The Challenge also ran into problems on the first day. In the 1982 BMX crossing, the light racing BMXs with your teenage riders had been able to stay on top of the hard wind crust of the sand most of the time. The heavier ATBs with adults on board broke through and wallowed; some walked up to 10 kilometers A sand trap snared three backup four wheel drives in succession; beyond the afternoon water stop, steep 30 metre dunes with overhung crests, mocking any attempts to continue, Hans accepted a majority consensus to car life riders around this section. “People have just realised the Simpson Desert consists of sand”, he commented bitterly.
The Desert had clearly won the Challenge; the race to Birdsville, however, was still very much on. With a back track to the main Rig Road and a 180 kilometer car trip the cyclists went on. Peter Hansen established a handy lead early, and widened it on the long flat sections encountered heading south and east. Phil McDonald, running second, did better on the dunes and preferred them, but few riders agreed with him.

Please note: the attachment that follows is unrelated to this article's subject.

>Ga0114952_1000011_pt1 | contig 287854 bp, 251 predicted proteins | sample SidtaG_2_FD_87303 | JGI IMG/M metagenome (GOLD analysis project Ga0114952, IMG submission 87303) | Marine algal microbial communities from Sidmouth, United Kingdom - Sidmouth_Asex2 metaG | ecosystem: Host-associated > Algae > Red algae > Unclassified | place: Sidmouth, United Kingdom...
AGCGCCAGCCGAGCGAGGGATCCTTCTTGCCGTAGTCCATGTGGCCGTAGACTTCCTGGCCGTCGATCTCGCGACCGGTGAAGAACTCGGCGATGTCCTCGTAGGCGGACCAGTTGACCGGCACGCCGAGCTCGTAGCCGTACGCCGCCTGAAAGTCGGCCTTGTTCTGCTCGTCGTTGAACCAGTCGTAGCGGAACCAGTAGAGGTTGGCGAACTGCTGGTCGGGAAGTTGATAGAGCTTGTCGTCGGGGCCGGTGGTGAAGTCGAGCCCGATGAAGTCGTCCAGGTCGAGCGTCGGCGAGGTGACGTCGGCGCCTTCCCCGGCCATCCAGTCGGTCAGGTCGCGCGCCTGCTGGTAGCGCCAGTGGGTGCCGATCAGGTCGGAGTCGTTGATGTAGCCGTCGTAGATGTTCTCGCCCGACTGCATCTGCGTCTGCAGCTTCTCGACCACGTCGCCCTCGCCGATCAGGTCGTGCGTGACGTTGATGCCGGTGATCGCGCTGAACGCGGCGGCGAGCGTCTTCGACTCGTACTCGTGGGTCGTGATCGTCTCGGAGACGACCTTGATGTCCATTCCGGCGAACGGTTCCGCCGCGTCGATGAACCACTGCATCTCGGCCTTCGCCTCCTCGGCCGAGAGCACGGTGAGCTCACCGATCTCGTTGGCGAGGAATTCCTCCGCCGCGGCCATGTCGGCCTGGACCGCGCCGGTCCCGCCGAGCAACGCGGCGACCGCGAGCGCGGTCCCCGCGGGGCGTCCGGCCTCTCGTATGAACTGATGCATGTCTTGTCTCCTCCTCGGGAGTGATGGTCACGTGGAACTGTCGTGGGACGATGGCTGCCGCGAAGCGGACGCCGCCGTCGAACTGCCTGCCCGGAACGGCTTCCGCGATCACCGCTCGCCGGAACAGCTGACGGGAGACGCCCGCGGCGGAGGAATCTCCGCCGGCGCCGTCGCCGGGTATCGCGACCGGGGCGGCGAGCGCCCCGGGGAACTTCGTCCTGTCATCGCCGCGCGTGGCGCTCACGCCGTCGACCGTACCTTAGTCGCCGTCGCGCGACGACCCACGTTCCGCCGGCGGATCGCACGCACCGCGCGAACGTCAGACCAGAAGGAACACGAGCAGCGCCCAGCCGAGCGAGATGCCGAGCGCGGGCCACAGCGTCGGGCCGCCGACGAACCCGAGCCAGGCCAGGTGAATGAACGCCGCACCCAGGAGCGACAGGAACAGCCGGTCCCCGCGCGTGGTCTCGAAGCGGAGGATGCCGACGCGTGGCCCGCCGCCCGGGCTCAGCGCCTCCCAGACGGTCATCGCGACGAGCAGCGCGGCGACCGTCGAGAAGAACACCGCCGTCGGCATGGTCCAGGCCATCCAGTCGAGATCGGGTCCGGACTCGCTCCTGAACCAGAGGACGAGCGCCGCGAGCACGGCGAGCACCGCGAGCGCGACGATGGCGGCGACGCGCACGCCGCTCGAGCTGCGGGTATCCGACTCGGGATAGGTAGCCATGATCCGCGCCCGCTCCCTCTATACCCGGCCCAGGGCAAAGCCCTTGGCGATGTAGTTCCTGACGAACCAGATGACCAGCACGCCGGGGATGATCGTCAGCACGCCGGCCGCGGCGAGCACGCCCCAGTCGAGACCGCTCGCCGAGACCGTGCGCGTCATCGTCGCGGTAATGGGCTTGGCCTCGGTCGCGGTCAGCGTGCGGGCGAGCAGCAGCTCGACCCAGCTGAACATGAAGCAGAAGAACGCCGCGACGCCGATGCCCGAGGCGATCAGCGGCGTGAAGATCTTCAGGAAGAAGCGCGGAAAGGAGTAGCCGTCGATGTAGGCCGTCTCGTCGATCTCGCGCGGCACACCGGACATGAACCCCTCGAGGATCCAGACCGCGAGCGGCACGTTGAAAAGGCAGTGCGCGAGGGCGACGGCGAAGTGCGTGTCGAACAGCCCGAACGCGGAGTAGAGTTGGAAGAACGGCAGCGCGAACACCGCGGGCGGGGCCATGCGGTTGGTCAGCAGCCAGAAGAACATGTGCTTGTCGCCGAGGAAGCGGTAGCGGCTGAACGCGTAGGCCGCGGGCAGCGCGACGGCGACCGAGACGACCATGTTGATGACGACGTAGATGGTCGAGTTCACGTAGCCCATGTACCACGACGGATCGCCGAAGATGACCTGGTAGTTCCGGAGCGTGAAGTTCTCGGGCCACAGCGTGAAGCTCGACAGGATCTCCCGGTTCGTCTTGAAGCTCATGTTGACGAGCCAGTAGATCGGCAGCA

Some people had expected drifting Saharan like dunes, and had found semi permanent ones with bushes and grass. The cyclists as usual found the wildlife. Dingoes were curious by day and night at short distances; camels, less into scavenging, stayed well clear. The location of a stopped cyclist or a stop could be told by the column of hawks lazily circling in the thermals. Temperatures rose into the low 30s in the afternoons. Snakes: the Dugite and Simpson Desert Fierce Snakes were occasionally seen, but usually made off quickly.
Salt lakes forced circuitous detours on the third day. some riders short cutted across them, but most were wary of getting bogged. The catering crew, John, Alex and Spud, kept all competitors well fed for the duration. They also woke everyone up early on the final morning by the simple method of letting off a shotgun in the middle of the camp.